AR-News: AR NEWS: Groups see increase in abandoned,
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WeArPetitions at aol.com
Sat Sep 6 12:03:45 EDT 2003
By KEITH ROYSDON
kroysdon at thestarpress.com
MUNCIE - As a proposal for an animal shelter to serve rural areas of Delaware
County remains in limbo, leaders of local humane groups say incidents of
animal dumping and abuse are increasing.
"We are getting tons and tons of calls about neglect, simply because there's
nowhere else for people to call," said Lisa Rich of Helping Animals Receive
Rich said local groups were also concerned about an increase in the
seriousness of animal abuse allegations.
"The calls are increasing, and they're getting worse," she said.
The Star Press recently received a call from a man reporting an incident in
which a Yorktown-area teenager dragged a sheep to death behind an all-terrain
Shelter services for strays found in rural areas are currently being handled
by the Muncie Animal Shelter, which has a $4,000-a-month contract with the
county commissioners. For in-the-field animal control, however, the county pays
the city an extra fee of $50 an hour.
Mayor Dan Canan has said that after the end of the year, he won't continue
animal-control-for-hire duties. But Delaware County Council members said this
week they wouldn't even discuss appropriating $400,000 for a joint shelter until
In the meantime, private humane groups say they are overloaded and plagued by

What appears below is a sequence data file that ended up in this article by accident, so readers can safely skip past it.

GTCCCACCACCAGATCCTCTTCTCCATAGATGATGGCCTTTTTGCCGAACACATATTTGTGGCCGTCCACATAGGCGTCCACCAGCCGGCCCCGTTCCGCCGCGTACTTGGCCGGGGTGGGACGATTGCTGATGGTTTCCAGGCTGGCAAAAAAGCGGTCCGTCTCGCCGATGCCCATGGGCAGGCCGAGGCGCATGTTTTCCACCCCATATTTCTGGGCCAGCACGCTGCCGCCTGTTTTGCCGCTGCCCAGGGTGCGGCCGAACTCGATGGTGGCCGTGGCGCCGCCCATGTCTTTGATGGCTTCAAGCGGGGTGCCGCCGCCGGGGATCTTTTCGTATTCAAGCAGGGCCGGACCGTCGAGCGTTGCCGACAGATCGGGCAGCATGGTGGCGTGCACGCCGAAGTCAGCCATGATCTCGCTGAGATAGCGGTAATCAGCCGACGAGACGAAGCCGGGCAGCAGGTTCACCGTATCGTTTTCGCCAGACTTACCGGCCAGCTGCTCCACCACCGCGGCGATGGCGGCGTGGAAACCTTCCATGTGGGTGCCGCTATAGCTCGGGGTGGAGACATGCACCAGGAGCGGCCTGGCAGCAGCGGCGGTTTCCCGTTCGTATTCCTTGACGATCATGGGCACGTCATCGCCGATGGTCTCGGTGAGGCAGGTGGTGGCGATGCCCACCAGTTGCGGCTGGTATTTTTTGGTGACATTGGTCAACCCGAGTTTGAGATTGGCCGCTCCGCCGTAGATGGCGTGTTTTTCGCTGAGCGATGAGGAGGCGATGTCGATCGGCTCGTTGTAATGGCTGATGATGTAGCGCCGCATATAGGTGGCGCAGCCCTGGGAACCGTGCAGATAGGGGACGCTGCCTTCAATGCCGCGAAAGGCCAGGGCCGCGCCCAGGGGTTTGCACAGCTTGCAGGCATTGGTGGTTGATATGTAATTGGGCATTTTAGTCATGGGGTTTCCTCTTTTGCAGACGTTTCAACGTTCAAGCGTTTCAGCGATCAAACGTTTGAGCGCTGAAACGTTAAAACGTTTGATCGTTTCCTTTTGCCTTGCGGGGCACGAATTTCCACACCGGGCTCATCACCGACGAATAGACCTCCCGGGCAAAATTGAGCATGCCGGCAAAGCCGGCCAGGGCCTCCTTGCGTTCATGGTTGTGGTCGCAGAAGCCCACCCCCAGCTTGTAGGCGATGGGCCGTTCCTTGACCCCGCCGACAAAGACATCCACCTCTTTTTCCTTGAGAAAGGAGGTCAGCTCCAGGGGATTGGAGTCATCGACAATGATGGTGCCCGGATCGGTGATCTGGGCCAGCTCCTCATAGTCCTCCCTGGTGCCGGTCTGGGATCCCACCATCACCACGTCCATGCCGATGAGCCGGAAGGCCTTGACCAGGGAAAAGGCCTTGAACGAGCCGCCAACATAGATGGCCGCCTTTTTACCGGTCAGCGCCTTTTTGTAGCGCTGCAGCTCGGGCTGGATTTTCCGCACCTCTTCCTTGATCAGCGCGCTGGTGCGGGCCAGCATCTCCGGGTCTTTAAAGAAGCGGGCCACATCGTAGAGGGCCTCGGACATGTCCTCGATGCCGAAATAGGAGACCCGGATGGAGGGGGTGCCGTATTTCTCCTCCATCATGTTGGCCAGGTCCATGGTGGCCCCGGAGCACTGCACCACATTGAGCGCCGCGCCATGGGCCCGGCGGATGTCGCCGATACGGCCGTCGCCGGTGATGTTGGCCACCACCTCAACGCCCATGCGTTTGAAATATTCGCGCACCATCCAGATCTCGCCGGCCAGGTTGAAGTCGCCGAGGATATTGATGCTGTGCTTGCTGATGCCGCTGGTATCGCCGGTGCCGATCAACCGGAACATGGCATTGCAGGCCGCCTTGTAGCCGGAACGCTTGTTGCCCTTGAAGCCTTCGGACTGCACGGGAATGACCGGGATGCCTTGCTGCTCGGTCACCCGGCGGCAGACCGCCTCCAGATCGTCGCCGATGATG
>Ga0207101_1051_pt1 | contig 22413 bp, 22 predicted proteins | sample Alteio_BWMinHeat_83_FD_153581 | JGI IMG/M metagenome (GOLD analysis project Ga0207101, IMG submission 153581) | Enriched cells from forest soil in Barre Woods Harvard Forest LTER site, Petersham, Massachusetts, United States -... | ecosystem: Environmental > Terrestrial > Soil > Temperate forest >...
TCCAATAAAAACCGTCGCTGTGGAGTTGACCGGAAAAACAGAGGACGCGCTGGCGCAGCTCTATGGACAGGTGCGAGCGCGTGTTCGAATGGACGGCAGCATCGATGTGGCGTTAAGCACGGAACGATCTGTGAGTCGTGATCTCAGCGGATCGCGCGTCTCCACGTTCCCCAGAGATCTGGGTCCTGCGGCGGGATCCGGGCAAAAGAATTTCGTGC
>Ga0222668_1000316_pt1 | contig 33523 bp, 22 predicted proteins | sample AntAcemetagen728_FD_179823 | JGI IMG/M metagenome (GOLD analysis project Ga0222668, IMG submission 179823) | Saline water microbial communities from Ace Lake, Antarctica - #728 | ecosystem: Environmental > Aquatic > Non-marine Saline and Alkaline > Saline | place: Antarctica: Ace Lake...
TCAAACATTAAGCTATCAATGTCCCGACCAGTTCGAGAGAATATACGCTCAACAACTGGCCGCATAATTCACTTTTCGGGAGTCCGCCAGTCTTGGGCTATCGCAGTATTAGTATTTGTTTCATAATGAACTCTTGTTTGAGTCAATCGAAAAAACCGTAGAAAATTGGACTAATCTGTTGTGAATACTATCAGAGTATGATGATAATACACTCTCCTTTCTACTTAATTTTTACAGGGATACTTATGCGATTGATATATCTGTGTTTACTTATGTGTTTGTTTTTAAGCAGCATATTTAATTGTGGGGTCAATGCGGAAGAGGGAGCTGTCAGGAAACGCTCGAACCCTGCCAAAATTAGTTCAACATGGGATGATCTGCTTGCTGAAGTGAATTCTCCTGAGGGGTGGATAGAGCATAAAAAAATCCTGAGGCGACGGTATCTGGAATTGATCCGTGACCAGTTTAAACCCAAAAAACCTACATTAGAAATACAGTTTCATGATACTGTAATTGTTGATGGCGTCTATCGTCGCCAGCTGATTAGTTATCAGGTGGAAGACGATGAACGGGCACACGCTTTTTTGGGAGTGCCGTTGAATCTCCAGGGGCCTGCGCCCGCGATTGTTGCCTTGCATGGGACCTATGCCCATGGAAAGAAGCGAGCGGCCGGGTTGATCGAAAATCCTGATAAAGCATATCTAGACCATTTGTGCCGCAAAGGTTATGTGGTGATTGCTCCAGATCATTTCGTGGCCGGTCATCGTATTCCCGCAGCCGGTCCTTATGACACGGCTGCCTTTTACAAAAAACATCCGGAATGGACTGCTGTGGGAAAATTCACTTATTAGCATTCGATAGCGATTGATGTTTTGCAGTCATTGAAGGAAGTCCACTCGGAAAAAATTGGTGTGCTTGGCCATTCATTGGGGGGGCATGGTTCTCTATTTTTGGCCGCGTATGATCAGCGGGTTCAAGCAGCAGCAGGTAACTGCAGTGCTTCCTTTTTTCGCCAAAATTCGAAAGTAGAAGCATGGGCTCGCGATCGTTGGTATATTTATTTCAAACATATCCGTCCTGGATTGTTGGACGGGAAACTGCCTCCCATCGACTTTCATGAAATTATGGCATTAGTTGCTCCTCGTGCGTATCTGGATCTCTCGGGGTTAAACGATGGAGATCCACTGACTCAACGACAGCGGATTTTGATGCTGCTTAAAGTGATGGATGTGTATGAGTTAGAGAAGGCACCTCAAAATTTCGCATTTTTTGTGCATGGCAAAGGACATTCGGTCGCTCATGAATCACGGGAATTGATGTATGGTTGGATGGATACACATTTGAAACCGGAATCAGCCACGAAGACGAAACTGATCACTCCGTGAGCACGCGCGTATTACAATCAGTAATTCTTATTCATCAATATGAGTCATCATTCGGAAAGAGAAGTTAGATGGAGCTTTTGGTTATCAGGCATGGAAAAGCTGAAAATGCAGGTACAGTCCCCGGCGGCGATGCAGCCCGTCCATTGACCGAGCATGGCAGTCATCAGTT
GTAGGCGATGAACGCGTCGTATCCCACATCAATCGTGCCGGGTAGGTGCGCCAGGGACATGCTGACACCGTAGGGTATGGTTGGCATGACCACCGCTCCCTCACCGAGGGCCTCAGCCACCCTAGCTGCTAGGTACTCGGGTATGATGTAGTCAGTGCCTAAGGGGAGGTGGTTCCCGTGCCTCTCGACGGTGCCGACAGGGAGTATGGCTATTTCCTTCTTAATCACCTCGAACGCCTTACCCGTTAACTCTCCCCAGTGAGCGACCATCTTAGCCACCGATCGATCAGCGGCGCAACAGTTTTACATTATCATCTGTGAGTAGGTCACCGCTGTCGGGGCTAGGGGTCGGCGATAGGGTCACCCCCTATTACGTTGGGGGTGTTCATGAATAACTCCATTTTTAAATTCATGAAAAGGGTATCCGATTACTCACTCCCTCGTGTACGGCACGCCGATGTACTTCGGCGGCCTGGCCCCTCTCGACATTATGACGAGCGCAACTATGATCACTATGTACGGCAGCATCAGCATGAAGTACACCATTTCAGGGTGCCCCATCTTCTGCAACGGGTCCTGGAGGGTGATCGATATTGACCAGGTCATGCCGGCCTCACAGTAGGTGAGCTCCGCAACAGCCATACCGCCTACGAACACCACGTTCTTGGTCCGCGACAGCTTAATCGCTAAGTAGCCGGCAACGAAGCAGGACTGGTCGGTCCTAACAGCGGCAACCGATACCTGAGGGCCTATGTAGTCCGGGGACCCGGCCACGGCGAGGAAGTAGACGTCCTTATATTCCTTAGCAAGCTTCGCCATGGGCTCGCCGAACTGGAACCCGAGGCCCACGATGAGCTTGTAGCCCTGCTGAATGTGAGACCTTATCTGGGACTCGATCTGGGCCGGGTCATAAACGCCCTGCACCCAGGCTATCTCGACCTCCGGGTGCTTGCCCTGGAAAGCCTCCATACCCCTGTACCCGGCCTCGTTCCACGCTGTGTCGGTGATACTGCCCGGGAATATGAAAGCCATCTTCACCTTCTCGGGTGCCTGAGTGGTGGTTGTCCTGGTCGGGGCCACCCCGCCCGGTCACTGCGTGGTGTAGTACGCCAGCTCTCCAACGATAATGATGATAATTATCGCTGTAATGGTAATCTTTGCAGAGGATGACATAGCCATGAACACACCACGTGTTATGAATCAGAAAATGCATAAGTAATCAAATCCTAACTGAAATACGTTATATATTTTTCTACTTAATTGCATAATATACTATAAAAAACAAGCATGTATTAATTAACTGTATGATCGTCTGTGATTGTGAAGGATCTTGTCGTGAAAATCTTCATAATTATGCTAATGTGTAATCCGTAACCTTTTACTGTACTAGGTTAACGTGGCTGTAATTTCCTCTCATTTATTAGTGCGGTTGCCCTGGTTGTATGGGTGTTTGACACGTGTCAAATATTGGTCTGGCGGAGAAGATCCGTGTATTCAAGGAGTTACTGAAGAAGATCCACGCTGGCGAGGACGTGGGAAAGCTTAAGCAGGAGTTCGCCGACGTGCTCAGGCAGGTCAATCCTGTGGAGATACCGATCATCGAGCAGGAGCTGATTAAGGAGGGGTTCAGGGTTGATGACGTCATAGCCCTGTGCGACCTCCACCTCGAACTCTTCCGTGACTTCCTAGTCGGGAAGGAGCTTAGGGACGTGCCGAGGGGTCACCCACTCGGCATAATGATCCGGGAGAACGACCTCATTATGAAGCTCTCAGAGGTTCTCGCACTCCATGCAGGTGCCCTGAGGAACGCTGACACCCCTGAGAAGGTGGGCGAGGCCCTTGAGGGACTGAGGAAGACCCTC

the dumping of animals along county roads and at shelters.
"In less than two weeks, we've had 14 animals dumped here," said Terri Panszi
of Animal Rescue Fund (ARF).
"We just had 24 calls today, 13 of which are county people who have found
animals," Panszi added. "I was listening to voice mail messages and a lady pulled
up and left two kittens in a garbage can on our front porch."
ARF's two facilities are full with more than 70 cats and 40 dogs, Panszi said.
HARM - which works with a city police officer to investigate abuse and
neglect incidents reported to 254-HARM (4267) - receives six to eight calls a day,
"Many of the calls we're getting is animals out in the county without houses
and without proper food and water," Rich said. "Animal control should educate
the owner and the problem would be solved. But the problem is, there is no one
to do that."
Commissioner Larry Crouch said it was "a little bit distressful that I'm not
making any headway."
"I haven't been able to get anybody on the council interested in [looking at
city shelter operations]," Crouch said. "It's a sad situation."
Contact news reporter Keith Roysdon at 213-5828.
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